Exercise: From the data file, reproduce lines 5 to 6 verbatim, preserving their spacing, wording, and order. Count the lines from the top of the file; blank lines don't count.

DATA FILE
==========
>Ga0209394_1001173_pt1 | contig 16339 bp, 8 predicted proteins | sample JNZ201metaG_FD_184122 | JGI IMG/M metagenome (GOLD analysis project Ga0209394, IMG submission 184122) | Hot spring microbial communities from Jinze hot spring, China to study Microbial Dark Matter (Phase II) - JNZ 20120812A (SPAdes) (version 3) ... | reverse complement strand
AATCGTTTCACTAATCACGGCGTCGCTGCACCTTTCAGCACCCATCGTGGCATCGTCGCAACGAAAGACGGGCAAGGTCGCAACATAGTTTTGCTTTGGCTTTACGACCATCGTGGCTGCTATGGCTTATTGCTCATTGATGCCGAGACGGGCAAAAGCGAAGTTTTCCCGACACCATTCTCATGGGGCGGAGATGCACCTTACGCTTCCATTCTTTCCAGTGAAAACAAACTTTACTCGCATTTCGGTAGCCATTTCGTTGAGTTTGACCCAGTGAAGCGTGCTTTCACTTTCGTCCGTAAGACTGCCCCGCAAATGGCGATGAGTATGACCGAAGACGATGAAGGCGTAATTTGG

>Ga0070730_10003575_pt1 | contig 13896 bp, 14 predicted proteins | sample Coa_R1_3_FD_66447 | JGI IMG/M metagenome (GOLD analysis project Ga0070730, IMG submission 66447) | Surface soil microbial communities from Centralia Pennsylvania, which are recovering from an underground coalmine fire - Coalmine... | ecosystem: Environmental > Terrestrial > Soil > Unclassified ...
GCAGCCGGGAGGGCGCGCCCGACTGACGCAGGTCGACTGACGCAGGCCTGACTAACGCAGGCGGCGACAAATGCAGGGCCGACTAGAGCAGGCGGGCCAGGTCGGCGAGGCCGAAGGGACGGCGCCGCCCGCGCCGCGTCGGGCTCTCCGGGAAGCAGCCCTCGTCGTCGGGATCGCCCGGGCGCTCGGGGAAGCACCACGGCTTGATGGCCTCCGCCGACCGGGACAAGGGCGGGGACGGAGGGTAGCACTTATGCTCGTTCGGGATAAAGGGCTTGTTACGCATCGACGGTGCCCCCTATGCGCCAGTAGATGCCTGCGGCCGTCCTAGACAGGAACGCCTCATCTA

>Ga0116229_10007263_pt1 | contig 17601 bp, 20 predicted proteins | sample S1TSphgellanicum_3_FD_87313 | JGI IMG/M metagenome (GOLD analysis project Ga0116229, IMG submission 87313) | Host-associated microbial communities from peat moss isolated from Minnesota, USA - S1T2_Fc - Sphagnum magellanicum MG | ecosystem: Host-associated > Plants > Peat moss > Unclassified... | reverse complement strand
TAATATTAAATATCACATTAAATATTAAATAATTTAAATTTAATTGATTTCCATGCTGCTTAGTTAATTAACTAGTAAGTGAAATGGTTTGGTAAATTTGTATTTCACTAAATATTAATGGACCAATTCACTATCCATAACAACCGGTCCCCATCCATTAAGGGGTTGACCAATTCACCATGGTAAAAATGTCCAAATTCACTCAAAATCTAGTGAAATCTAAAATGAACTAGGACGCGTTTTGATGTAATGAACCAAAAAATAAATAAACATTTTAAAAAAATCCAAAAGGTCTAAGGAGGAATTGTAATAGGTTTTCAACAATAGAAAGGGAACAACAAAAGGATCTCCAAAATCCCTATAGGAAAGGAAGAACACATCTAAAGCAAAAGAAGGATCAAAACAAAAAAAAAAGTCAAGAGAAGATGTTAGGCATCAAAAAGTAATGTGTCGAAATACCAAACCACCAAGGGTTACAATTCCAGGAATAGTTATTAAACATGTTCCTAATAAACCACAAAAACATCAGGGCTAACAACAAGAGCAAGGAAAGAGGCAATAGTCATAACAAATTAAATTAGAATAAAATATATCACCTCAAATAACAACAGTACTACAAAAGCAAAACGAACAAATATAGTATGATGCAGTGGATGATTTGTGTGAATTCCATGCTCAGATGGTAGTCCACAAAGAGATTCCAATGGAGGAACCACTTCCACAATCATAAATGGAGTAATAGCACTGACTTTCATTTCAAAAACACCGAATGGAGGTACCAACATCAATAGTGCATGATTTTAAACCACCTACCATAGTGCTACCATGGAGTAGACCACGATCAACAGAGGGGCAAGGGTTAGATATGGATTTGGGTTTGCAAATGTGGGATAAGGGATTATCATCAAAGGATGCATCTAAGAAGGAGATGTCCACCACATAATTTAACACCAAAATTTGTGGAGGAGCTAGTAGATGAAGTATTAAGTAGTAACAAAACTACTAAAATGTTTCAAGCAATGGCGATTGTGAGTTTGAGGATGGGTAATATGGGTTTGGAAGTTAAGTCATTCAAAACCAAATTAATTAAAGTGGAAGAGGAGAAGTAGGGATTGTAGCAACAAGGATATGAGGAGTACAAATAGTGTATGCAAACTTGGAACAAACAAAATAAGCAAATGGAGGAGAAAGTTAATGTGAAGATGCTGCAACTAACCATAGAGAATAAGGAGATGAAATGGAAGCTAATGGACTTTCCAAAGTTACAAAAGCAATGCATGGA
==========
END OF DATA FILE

>Ga0116229_10007263_pt1 | contig 17601 bp, 20 predicted proteins | sample S1TSphgellanicum_3_FD_87313 | JGI IMG/M metagenome (GOLD analysis project Ga0116229, IMG submission 87313) | Host-associated microbial communities from peat moss isolated from Minnesota, USA - S1T2_Fc - Sphagnum magellanicum MG | ecosystem: Host-associated > Plants > Peat moss > Unclassified... | reverse complement strand
TAATATTAAATATCACATTAAATATTAAATAATTTAAATTTAATTGATTTCCATGCTGCTTAGTTAATTAACTAGTAAGTGAAATGGTTTGGTAAATTTGTATTTCACTAAATATTAATGGACCAATTCACTATCCATAACAACCGGTCCCCATCCATTAAGGGGTTGACCAATTCACCATGGTAAAAATGTCCAAATTCACTCAAAATCTAGTGAAATCTAAAATGAACTAGGACGCGTTTTGATGTAATGAACCAAAAAATAAATAAACATTTTAAAAAAATCCAAAAGGTCTAAGGAGGAATTGTAATAGGTTTTCAACAATAGAAAGGGAACAACAAAAGGATCTCCAAAATCCCTATAGGAAAGGAAGAACACATCTAAAGCAAAAGAAGGATCAAAACAAAAAAAAAAGTCAAGAGAAGATGTTAGGCATCAAAAAGTAATGTGTCGAAATACCAAACCACCAAGGGTTACAATTCCAGGAATAGTTATTAAACATGTTCCTAATAAACCACAAAAACATCAGGGCTAACAACAAGAGCAAGGAAAGAGGCAATAGTCATAACAAATTAAATTAGAATAAAATATATCACCTCAAATAACAACAGTACTACAAAAGCAAAACGAACAAATATAGTATGATGCAGTGGATGATTTGTGTGAATTCCATGCTCAGATGGTAGTCCACAAAGAGATTCCAATGGAGGAACCACTTCCACAATCATAAATGGAGTAATAGCACTGACTTTCATTTCAAAAACACCGAATGGAGGTACCAACATCAATAGTGCATGATTTTAAACCACCTACCATAGTGCTACCATGGAGTAGACCACGATCAACAGAGGGGCAAGGGTTAGATATGGATTTGGGTTTGCAAATGTGGGATAAGGGATTATCATCAAAGGATGCATCTAAGAAGGAGATGTCCACCACATAATTTAACACCAAAATTTGTGGAGGAGCTAGTAGATGAAGTATTAAGTAGTAACAAAACTACTAAAATGTTTCAAGCAATGGCGATTGTGAGTTTGAGGATGGGTAATATGGGTTTGGAAGTTAAGTCATTCAAAACCAAATTAATTAAAGTGGAAGAGGAGAAGTAGGGATTGTAGCAACAAGGATATGAGGAGTACAAATAGTGTATGCAAACTTGGAACAAACAAAATAAGCAAATGGAGGAGAAAGTTAATGTGAAGATGCTGCAACTAACCATAGAGAATAAGGAGATGAAATGGAAGCTAATGGACTTTCCAAAGTTACAAAAGCAATGCATGGA